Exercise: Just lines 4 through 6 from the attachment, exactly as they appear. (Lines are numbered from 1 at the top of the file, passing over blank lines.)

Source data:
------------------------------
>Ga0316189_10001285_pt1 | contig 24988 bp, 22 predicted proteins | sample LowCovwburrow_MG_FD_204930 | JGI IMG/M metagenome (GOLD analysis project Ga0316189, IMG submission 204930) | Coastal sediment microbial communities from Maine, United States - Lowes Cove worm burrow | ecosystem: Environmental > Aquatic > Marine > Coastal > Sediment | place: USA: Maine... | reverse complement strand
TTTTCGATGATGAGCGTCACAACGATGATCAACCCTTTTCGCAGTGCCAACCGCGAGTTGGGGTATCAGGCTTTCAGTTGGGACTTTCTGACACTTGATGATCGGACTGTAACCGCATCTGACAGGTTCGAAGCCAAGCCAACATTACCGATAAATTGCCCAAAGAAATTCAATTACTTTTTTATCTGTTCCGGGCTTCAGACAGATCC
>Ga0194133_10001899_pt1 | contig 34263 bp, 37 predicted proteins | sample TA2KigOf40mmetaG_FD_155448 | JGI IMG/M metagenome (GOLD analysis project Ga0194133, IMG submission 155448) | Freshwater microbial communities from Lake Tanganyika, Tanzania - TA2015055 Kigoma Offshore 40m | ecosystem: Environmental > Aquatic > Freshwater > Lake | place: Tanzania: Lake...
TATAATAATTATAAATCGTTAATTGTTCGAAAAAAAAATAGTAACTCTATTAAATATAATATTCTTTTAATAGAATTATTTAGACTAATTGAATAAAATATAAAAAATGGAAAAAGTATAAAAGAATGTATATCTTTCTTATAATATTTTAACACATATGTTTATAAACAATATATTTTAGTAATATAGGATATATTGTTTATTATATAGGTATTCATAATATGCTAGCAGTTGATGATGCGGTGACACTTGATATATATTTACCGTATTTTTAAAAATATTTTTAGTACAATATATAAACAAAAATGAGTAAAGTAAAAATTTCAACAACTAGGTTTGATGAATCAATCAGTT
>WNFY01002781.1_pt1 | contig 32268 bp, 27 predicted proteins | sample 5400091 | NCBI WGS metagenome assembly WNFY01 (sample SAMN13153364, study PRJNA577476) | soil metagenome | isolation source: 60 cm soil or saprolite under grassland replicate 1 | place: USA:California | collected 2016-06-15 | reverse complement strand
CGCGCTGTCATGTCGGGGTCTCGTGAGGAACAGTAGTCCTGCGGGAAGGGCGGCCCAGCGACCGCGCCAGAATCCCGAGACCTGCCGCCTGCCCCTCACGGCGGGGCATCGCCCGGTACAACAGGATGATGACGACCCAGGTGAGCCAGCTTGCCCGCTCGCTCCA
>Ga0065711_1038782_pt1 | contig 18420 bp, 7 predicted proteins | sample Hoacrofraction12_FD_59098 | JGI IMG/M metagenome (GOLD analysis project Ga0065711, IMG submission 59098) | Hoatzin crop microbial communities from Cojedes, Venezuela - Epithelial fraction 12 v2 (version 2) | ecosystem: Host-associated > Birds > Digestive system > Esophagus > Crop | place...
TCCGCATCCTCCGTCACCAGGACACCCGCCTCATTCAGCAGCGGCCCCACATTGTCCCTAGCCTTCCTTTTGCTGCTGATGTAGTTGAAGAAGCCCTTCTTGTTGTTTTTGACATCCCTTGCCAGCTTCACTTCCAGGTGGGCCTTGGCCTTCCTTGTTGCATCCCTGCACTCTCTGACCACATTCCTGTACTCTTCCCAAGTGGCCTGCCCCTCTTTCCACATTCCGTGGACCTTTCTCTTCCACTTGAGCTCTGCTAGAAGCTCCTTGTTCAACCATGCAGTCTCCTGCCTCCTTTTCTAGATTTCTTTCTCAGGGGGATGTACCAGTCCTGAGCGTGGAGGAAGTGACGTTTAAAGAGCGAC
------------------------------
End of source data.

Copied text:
TATAATAATTATAAATCGTTAATTGTTCGAAAAAAAAATAGTAACTCTATTAAATATAATATTCTTTTAATAGAATTATTTAGACTAATTGAATAAAATATAAAAAATGGAAAAAGTATAAAAGAATGTATATCTTTCTTATAATATTTTAACACATATGTTTATAAACAATATATTTTAGTAATATAGGATATATTGTTTATTATATAGGTATTCATAATATGCTAGCAGTTGATGATGCGGTGACACTTGATATATATTTACCGTATTTTTAAAAATATTTTTAGTACAATATATAAACAAAAATGAGTAAAGTAAAAATTTCAACAACTAGGTTTGATGAATCAATCAGTT
>WNFY01002781.1_pt1 | contig 32268 bp, 27 predicted proteins | sample 5400091 | NCBI WGS metagenome assembly WNFY01 (sample SAMN13153364, study PRJNA577476) | soil metagenome | isolation source: 60 cm soil or saprolite under grassland replicate 1 | place: USA:California | collected 2016-06-15 | reverse complement strand
CGCGCTGTCATGTCGGGGTCTCGTGAGGAACAGTAGTCCTGCGGGAAGGGCGGCCCAGCGACCGCGCCAGAATCCCGAGACCTGCCGCCTGCCCCTCACGGCGGGGCATCGCCCGGTACAACAGGATGATGACGACCCAGGTGAGCCAGCTTGCCCGCTCGCTCCA